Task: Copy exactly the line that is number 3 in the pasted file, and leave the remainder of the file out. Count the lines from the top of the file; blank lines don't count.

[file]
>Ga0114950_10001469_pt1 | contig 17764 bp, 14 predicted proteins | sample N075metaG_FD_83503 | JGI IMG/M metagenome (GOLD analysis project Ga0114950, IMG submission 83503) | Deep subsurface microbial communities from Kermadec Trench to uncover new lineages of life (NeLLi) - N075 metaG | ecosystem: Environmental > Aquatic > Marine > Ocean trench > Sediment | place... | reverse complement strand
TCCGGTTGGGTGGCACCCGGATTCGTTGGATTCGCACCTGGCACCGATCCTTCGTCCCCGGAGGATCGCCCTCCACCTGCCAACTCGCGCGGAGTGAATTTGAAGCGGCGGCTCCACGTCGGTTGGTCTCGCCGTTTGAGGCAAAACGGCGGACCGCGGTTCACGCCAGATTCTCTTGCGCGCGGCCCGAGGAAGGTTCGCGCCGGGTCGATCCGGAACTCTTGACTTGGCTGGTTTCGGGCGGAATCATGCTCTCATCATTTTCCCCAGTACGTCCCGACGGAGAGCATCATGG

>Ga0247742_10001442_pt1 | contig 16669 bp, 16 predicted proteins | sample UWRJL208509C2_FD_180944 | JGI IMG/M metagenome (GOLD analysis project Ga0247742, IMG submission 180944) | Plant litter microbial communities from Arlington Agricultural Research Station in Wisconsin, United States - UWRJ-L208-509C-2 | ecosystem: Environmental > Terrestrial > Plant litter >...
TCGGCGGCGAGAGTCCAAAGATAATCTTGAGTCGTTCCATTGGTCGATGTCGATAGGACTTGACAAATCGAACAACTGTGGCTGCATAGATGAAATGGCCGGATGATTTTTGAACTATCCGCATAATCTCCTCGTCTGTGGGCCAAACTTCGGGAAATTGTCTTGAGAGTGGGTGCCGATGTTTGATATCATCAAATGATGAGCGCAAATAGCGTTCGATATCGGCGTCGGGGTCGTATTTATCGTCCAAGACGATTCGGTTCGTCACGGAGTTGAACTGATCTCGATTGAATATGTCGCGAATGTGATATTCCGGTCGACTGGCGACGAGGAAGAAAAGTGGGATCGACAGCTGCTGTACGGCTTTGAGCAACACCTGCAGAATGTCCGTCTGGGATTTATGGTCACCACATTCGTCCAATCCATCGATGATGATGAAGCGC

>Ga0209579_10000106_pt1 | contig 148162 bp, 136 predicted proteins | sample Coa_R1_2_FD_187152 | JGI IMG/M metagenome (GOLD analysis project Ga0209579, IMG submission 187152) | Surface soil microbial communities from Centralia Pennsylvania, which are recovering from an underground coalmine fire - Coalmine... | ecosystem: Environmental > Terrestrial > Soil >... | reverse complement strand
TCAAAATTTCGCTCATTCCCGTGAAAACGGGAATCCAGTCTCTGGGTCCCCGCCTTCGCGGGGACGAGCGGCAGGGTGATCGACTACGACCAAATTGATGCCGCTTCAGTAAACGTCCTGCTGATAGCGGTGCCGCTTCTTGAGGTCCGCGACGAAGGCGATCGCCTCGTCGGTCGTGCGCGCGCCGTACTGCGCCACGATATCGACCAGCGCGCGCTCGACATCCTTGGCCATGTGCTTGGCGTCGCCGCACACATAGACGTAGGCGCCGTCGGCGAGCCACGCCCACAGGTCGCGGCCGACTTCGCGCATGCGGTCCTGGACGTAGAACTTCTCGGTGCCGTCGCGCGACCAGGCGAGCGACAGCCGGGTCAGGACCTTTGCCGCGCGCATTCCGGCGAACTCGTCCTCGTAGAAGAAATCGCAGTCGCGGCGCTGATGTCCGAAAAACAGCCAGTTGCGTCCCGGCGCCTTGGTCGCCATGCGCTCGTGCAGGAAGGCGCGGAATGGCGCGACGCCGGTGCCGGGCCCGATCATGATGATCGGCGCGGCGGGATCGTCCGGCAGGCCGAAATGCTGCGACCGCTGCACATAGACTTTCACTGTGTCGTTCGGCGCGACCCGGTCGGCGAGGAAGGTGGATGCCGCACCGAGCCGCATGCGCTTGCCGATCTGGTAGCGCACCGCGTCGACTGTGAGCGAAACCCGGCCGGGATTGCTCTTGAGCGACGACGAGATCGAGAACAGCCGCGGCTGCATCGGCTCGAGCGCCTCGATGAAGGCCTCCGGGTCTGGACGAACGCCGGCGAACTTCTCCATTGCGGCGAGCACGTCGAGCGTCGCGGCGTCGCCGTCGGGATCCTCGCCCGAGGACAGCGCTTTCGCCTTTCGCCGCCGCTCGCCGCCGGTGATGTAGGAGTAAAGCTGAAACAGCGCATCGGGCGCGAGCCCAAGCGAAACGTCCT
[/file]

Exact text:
>Ga0247742_10001442_pt1 | contig 16669 bp, 16 predicted proteins | sample UWRJL208509C2_FD_180944 | JGI IMG/M metagenome (GOLD analysis project Ga0247742, IMG submission 180944) | Plant litter microbial communities from Arlington Agricultural Research Station in Wisconsin, United States - UWRJ-L208-509C-2 | ecosystem: Environmental > Terrestrial > Plant litter >...